Remember Going For Gold, that dodgy daytime quiz show hosted by Henry Kelly that was supposed to be pan-European but had odds blatantly stacked in favour of anyone for whom English was their first language?
It had a round where Kelly would ask, “Who am I?” and before the contestants had time to answer “You’re a w**ker!” (as comedians David Baddiel and Rob Newman once did on national television), he’d start describing a person or band that had to be guessed for such generous prizes as, well, nothing (unless you won the whole series).
In the same spirit (ie. no prizes), let’s play:
“Who are we? We are a band. We come from the valleys of South Wales. We’re into our styling and like lots of hair gel. We’re on the Visible Noise record label.”
“No. Incorrect. Now, eff off back to Sweden.”
What “Henry” should have said was: “No. Incorrect. The answer is Bullet For My Valentine and praise the Lord above that they sound nothing like those musical incompetents who pretend to rock!”
In fact, Bullet For My Valentine are being touted as the saviours of British heavy metal (or something) and while: a) British heavy metal doesn’t particularly need “saving”; and b) if it did, they’re not good enough yet anyway; there’s no questioning that The Poison is a confident and impressive-sounding debut.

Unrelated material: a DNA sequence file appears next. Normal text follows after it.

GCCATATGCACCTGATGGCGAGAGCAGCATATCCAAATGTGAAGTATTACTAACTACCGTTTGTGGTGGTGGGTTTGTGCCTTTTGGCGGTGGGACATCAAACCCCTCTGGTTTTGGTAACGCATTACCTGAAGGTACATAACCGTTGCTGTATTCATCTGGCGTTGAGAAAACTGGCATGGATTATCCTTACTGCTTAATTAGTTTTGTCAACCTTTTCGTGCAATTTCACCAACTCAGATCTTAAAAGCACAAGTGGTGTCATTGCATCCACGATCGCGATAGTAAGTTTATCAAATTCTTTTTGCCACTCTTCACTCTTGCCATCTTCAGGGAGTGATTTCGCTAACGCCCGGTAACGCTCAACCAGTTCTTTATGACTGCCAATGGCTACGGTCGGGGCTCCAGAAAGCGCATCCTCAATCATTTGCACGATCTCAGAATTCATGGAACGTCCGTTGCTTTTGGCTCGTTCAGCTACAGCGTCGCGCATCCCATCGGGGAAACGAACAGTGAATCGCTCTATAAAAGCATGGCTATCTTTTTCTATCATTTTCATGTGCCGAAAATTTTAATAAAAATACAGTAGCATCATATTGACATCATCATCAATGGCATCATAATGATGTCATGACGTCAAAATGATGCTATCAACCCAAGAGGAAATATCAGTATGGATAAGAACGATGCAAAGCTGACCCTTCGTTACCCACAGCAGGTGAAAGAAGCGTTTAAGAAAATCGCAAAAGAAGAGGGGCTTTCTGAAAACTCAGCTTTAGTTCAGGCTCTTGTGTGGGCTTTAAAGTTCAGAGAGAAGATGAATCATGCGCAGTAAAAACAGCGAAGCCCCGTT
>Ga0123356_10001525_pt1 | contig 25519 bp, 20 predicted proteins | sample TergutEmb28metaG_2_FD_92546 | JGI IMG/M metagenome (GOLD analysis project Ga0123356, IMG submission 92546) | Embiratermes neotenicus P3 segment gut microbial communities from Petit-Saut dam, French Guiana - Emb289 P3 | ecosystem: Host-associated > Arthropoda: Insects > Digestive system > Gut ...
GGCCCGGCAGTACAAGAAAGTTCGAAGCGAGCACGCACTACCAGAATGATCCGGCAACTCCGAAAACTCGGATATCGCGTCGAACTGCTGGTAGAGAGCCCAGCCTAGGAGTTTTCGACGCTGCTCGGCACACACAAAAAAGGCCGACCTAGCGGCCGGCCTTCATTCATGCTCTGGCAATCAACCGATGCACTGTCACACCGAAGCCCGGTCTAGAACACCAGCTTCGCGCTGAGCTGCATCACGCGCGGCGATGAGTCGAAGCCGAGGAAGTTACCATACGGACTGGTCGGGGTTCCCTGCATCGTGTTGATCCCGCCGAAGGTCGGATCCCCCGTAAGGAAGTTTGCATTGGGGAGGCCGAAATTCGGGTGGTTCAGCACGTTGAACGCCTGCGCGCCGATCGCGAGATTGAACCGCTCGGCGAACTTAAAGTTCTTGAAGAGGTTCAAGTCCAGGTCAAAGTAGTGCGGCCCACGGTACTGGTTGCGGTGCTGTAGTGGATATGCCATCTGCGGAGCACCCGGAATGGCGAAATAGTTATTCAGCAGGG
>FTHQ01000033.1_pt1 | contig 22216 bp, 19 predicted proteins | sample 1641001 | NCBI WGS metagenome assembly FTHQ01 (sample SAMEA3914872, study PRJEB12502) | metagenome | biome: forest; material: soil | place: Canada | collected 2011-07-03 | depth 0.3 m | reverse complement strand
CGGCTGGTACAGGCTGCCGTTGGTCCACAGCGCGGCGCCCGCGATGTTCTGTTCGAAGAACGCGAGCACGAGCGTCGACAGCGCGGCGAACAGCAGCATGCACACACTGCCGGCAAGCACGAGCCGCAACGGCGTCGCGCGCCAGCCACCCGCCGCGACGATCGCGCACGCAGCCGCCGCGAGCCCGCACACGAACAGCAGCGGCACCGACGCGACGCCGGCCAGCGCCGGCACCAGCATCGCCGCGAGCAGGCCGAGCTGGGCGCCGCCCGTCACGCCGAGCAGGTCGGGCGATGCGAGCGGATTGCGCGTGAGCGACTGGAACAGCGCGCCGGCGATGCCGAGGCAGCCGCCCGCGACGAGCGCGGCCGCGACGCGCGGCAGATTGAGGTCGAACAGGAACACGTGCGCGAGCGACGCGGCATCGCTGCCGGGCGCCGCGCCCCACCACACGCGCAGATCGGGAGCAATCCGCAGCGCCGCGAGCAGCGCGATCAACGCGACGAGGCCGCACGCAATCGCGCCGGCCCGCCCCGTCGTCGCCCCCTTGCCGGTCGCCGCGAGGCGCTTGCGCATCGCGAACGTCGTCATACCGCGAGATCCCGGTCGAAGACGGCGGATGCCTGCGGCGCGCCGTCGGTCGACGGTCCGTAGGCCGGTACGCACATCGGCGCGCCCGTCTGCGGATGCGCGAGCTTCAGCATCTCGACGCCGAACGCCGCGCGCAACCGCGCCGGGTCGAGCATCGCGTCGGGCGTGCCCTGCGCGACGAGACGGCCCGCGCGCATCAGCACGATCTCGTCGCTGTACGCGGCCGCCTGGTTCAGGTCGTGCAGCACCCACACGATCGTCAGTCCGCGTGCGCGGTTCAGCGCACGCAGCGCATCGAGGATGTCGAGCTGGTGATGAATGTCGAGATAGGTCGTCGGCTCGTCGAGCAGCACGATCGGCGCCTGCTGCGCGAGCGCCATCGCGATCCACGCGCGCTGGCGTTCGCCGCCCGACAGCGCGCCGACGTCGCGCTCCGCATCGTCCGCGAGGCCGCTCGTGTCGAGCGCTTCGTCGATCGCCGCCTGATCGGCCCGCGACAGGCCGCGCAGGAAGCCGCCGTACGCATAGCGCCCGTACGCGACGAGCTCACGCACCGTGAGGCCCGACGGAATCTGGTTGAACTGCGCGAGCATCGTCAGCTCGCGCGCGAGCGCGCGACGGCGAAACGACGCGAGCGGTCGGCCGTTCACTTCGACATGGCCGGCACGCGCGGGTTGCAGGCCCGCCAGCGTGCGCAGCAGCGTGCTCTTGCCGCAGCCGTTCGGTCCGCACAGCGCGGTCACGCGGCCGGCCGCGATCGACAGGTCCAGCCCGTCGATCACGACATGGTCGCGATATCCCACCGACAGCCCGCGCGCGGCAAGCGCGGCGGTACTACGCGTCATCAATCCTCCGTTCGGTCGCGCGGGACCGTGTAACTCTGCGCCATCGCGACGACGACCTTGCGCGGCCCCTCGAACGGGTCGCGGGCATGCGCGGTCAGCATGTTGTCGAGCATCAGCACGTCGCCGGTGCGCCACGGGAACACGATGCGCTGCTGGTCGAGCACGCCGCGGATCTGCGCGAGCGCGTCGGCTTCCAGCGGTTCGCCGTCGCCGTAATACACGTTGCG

After a haunting intro courtesy of a cello arrangement by Finnish maestros Apocalyptica and some …And Justice For All-era Metallica-style guitar picking, things turn predictably heavy.
It’s how heavy that is the surprise, however, with Her Voice Resides fair hurtling out of the blocks in a maelstrom of double bass pedals and thrashing guitar riffs. There’s even a guitar solo and it all gives the impression that Bullet For My Valentine wish to be the Cymru version of current magazine cover boys Trivium.
Thankfully, that’s not the case, with 4 Words (To Choke Upon) Engag-ing its Killswitch (if you know what I mean) before the first really good track appears in the shape of Tears Don’t Fall, which wins by taking its foot off the pedal and saving the speed metal for after a number of soaring, anthemic choruses.
In fact, Bullet For My Valentine are at their best when they’re not trying the hackneyed formula of go-for-the-throat verses and cleanly sung choruses and are secure enough just to give us a monumental tune.
For instance, Hit The Floor (complete with grungey riff that recalls The Almighty‘s Addiction); All These Things I Hate (which rocks hugely and memorably after an ill-advised acoustic first verse); and Room 409 (exceedingly heavy yet tuneful and chant-along-a-tastic); all demonstrate that it is possible for reality to outwit hype sometimes.
Having said that, there is still work to be done. The likes of the title track, 10 Years Today and Spit You Out veer into fairly anonymous and inconsequential metal territory, while some of the lyrics are painfully bad (“The bed we f**ked in smells the same but now the stench is fading” from The End being one of the worst offenders).
Still, with their obvious musical skill, liking for a meaty riff and more memorable songs than most bands achieve on an album, it shouldn’t be long before Bullet For My Valentine are, well, “going for gold” across Europe and beyond.